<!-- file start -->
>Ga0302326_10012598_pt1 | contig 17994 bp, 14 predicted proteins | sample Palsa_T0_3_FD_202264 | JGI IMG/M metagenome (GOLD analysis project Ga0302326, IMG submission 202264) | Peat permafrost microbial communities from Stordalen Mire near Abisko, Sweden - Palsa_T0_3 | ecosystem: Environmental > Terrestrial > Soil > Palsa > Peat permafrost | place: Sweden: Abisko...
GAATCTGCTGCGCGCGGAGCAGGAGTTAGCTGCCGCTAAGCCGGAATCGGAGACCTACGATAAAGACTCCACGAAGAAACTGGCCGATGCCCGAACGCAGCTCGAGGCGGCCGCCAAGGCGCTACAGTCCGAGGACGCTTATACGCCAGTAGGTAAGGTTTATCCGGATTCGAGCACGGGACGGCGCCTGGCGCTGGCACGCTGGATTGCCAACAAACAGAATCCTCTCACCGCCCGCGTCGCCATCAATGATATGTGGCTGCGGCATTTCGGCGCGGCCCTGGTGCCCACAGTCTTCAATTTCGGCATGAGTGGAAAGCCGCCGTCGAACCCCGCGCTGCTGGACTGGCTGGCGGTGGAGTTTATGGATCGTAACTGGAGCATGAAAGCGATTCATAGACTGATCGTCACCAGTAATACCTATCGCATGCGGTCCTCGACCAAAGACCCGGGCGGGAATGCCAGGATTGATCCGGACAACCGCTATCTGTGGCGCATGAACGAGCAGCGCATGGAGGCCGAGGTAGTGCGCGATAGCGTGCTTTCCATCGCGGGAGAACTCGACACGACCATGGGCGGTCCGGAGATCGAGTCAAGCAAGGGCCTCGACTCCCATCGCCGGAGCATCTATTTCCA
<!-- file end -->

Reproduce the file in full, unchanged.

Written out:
>Ga0302326_10012598_pt1 | contig 17994 bp, 14 predicted proteins | sample Palsa_T0_3_FD_202264 | JGI IMG/M metagenome (GOLD analysis project Ga0302326, IMG submission 202264) | Peat permafrost microbial communities from Stordalen Mire near Abisko, Sweden - Palsa_T0_3 | ecosystem: Environmental > Terrestrial > Soil > Palsa > Peat permafrost | place: Sweden: Abisko...
GAATCTGCTGCGCGCGGAGCAGGAGTTAGCTGCCGCTAAGCCGGAATCGGAGACCTACGATAAAGACTCCACGAAGAAACTGGCCGATGCCCGAACGCAGCTCGAGGCGGCCGCCAAGGCGCTACAGTCCGAGGACGCTTATACGCCAGTAGGTAAGGTTTATCCGGATTCGAGCACGGGACGGCGCCTGGCGCTGGCACGCTGGATTGCCAACAAACAGAATCCTCTCACCGCCCGCGTCGCCATCAATGATATGTGGCTGCGGCATTTCGGCGCGGCCCTGGTGCCCACAGTCTTCAATTTCGGCATGAGTGGAAAGCCGCCGTCGAACCCCGCGCTGCTGGACTGGCTGGCGGTGGAGTTTATGGATCGTAACTGGAGCATGAAAGCGATTCATAGACTGATCGTCACCAGTAATACCTATCGCATGCGGTCCTCGACCAAAGACCCGGGCGGGAATGCCAGGATTGATCCGGACAACCGCTATCTGTGGCGCATGAACGAGCAGCGCATGGAGGCCGAGGTAGTGCGCGATAGCGTGCTTTCCATCGCGGGAGAACTCGACACGACCATGGGCGGTCCGGAGATCGAGTCAAGCAAGGGCCTCGACTCCCATCGCCGGAGCATCTATTTCCA